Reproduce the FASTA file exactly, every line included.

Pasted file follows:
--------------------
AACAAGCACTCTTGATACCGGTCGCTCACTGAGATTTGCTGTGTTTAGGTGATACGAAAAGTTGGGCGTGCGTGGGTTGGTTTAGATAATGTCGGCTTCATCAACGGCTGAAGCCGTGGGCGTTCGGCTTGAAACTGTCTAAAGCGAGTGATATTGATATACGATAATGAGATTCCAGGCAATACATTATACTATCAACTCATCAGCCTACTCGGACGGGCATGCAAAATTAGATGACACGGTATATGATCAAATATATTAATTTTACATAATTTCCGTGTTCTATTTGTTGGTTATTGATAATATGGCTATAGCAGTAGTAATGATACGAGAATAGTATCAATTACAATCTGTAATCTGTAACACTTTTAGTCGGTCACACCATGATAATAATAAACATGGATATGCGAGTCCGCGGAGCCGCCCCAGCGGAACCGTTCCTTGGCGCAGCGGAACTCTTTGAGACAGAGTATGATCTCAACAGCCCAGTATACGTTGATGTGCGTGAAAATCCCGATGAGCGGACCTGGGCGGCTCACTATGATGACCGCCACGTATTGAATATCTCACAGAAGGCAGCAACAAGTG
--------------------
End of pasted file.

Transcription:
AACAAGCACTCTTGATACCGGTCGCTCACTGAGATTTGCTGTGTTTAGGTGATACGAAAAGTTGGGCGTGCGTGGGTTGGTTTAGATAATGTCGGCTTCATCAACGGCTGAAGCCGTGGGCGTTCGGCTTGAAACTGTCTAAAGCGAGTGATATTGATATACGATAATGAGATTCCAGGCAATACATTATACTATCAACTCATCAGCCTACTCGGACGGGCATGCAAAATTAGATGACACGGTATATGATCAAATATATTAATTTTACATAATTTCCGTGTTCTATTTGTTGGTTATTGATAATATGGCTATAGCAGTAGTAATGATACGAGAATAGTATCAATTACAATCTGTAATCTGTAACACTTTTAGTCGGTCACACCATGATAATAATAAACATGGATATGCGAGTCCGCGGAGCCGCCCCAGCGGAACCGTTCCTTGGCGCAGCGGAACTCTTTGAGACAGAGTATGATCTCAACAGCCCAGTATACGTTGATGTGCGTGAAAATCCCGATGAGCGGACCTGGGCGGCTCACTATGATGACCGCCACGTATTGAATATCTCACAGAAGGCAGCAACAAGTG